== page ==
How I Lost My Children to Fortnite

How I Lost My Children to Fortnite

Photo Credit: Bloomberg photo by Andrew Harrer


I've completely lost them.

My sons have run wild through the green thickets of Wailing Woods with their hockey camp friends.

They ducked and dodged the red rock canyons of Canny Valley with kids from school.

And together, they ran through the rain and built a campfire on the piney shores of Loot Lake.

My boys have been having a heck of a summer. On the couch.

None of these adventures are IRL (In Real Life). They've done all this in the digital world that ate much of America's brain this year. Fortnite Battle Royale.

This gripping video game - a cross between Minecraft and a shoot'em-up - has claimed them and millions of other American children.

"Look at you guys! It's July, and you're pale!" I finally yelled at them one day, when I'd had enough.

"But mom! What about all that sunscreen? Isn't this what you wanted?" my cheeky teen parried.

"Um, well, that was about cancer," I stammered.

"We won't get cancer doing this!" the tween added.

The teen couldn't resist another jab.

"Maybe we're not sunburned this year because you didn't sign us up for hot, dirty survival camps where we ate grubs and got ticks," he said. "All our camps are hockey camps. Indoors. Look at Ovi. Is he tan?"

Score: Teen - 1. Mom - 0.

Fortnite is a multiplayer game of adventure and survival. Players communicate and play with one another while trying to survive on the multi-terrained island they've been dropped on. Yes, they shoot, but they also strategize, lead, survive and build. Think Hunger Games. Plus, Drake plays it.

It's been about three years since I gave in to video games. It began with my iron grip on their digital lives that allowed only for full-family bouts of Wii Fit Plus Obstacle Course or Gummy Bears Mini Golf, and my smug satisfaction that I had it all figured out.


Denying them video games only amplified their desire to play them. The Scarcity Principle clashes directly with the I Think I'm a Brilliant Parent Principle.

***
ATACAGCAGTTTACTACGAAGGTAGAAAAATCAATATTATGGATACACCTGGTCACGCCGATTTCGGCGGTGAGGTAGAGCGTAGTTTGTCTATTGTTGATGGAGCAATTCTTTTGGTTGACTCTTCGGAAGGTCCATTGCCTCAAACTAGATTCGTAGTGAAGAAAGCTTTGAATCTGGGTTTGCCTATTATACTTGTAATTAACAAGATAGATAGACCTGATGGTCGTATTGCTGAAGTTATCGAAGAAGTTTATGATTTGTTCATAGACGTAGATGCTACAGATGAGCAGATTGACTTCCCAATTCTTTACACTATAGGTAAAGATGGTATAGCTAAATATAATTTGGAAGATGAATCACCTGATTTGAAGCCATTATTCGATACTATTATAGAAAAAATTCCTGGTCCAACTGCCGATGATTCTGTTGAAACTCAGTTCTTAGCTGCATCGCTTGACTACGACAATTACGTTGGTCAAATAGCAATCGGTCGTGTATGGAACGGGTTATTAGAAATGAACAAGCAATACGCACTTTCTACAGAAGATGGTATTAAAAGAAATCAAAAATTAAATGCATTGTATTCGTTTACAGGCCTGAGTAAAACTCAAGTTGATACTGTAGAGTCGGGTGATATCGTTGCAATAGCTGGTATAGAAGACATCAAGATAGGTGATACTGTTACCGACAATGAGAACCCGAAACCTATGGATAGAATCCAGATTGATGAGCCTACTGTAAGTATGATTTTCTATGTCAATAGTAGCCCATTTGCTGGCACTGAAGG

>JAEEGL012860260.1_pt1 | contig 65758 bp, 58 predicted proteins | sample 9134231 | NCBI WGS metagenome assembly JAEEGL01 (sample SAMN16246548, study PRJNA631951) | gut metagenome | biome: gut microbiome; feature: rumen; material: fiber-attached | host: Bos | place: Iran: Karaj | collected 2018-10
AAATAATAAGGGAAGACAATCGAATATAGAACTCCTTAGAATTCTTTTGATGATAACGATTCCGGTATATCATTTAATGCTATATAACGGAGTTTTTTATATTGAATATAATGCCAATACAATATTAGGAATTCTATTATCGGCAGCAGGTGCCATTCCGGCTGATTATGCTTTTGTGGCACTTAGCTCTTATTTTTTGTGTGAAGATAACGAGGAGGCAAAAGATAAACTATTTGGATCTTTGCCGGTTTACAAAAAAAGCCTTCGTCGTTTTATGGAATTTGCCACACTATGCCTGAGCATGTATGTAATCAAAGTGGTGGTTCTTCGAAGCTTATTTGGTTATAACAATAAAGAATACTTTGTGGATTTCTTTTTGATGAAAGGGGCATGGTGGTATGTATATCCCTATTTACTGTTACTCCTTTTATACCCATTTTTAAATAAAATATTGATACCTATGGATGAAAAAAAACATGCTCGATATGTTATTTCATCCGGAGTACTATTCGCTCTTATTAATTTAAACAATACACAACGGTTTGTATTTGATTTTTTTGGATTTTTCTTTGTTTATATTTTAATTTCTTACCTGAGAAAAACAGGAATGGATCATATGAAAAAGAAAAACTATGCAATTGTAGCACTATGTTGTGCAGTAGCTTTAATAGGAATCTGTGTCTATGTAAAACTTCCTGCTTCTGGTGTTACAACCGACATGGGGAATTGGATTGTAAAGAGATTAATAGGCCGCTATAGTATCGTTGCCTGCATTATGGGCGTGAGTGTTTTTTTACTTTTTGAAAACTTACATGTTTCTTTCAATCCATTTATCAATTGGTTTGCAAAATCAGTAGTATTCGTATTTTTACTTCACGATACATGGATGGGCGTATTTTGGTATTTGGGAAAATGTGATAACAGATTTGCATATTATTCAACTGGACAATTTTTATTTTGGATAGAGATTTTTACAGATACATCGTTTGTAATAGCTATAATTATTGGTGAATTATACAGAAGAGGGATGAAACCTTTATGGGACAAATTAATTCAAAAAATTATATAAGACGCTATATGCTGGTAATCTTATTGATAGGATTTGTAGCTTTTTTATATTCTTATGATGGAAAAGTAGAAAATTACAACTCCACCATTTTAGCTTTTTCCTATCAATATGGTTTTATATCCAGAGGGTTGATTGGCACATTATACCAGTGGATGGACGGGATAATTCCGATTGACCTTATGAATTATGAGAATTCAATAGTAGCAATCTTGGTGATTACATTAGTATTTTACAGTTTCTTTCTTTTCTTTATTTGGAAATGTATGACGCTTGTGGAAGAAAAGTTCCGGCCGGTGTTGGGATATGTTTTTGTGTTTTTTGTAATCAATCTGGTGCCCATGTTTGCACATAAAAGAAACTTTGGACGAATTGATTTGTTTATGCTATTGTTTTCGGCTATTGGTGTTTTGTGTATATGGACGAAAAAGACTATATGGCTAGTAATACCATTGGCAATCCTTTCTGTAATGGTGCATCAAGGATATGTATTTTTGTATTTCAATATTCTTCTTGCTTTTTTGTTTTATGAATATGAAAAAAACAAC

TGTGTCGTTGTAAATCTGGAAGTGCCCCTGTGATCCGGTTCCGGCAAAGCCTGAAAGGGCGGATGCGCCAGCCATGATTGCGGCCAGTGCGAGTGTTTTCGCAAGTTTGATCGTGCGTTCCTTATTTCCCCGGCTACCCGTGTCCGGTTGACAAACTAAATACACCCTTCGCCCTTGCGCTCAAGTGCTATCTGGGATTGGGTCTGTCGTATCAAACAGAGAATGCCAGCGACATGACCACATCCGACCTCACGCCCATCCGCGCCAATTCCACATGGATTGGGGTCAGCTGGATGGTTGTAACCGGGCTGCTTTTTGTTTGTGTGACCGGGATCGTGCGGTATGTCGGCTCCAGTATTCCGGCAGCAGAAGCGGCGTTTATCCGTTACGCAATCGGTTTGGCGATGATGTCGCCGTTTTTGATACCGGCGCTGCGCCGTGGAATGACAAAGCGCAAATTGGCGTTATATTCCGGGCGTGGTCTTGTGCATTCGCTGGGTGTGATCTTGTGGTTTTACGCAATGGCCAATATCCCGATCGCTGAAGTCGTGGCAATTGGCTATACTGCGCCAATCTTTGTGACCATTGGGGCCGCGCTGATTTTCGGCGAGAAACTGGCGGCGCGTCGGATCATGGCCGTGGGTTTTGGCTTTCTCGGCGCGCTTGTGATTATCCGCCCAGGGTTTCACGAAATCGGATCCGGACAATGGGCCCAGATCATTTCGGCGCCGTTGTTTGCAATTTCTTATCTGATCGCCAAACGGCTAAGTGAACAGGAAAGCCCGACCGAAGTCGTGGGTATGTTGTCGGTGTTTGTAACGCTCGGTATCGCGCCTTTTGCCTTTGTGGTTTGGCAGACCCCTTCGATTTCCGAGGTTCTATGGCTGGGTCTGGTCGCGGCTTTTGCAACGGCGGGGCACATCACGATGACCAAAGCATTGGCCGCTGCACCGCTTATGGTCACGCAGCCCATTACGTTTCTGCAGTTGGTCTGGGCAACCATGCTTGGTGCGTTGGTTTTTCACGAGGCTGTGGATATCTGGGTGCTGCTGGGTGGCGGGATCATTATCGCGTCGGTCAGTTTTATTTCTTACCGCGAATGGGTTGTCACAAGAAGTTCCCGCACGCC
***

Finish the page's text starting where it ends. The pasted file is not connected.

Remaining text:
There is no easy answer to navigating the culture of video games as a parent. It's new territory, and it's a world that is really easy to dismiss and trash. In our household, I am the Evil Dark Lord of the Luddites and my husband is Digiman, the leader of all the guys who remind me they played video games growing up, and they are FINE.

But for my husband's generation, video games meant an E.T.-style ride through suburbia on banana-seat bikes to get to the one Gas-n-Sip with Galaga. And once the worn pockets of their sienna Toughskins were empty of quarters, they pooled their nickels and dimes for Jolly Rancher Stix and biked home.

Our kids have endless, free games available to them from the comfort of the Mitchell Gold command centre, free of charge, 24/7. And it is a firm part of their culture, the lingua franca of 21st century American childhood.

In the early days, when the kids wrote persuasive essays asking me to allow them to play Star Wars Battlefront, we had limits that worked. No gaming during the week, weekend time was budgeted.

I pulled the cord, hid the Xbox in my neighbour's basement or dangled it over the stair railing to underscore enforcement. It looked insane, but it worked.

But this new era of gaming is different, and it's the thing that makes it good and terrible all at once.

Games like Fortnite are not just hours and hours alone in a room, like all those summer hours we wasted parked in front of the TV, binging on the Green Acres/Mister Ed/Love Boat/Three's Company/Price is Right lineup. (No, our childhood was not as magical as we remember it.)

And it's not like the old games they could pause for dinner. Other people are involved.

"I'm the worst person in the world when I tell him it's dinnertime," a fellow Fortnite mom confided in me the other day. "He tells me 'I have six kills! I can't eat now!' "

Yes, there is killing. And from the time of cops-and-robbers, psychologists have been debating the pros and cons of violent play among children.

There is a school of thought that violence is a normal part of play, and it puts it in context. I even talked to a therapist who uses toy guns in her practice.

From the White House to the American Academy of Pediatrics, links are drawn from violent play to violent behaviour.

But video games are changing almost weekly. One mass shooter's game résumé may include Pong, another might be high-scorer in the spine-ripping, bloody spray world of "Grand Theft Auto." (The most consistent link among mass shooters? A history of misogyny and domestic violence.)

And thanks to games like Fortnite, the once lonely world of gaming is a virtual house party. Plus there are actual, football-style stadium competitions and a gallery of professional gamers. My kids have quoted the nutrition and exercise regimen (no, it's not just reaching for the Doritos) of the Dallas Fuel, a professional Overwatch team.

Because it's so social, my kids keep in touch with the quirky Chicago cello player they met at hockey camp at the University of Notre Dame, the trumpet player from the county honor band, the neighbour who moved to Seattle and all their school pals scattered across the region.

But. Still.

In one recent rant about the Summer of Pale, I cornered my tween on why he likes the game so much, aside from friends.

"It's like the real world every day because everything changes so fast," he replied.

Welcome to my world, kid. Now, go outside and get a sunburn. Please.

© The Washington Post 2018


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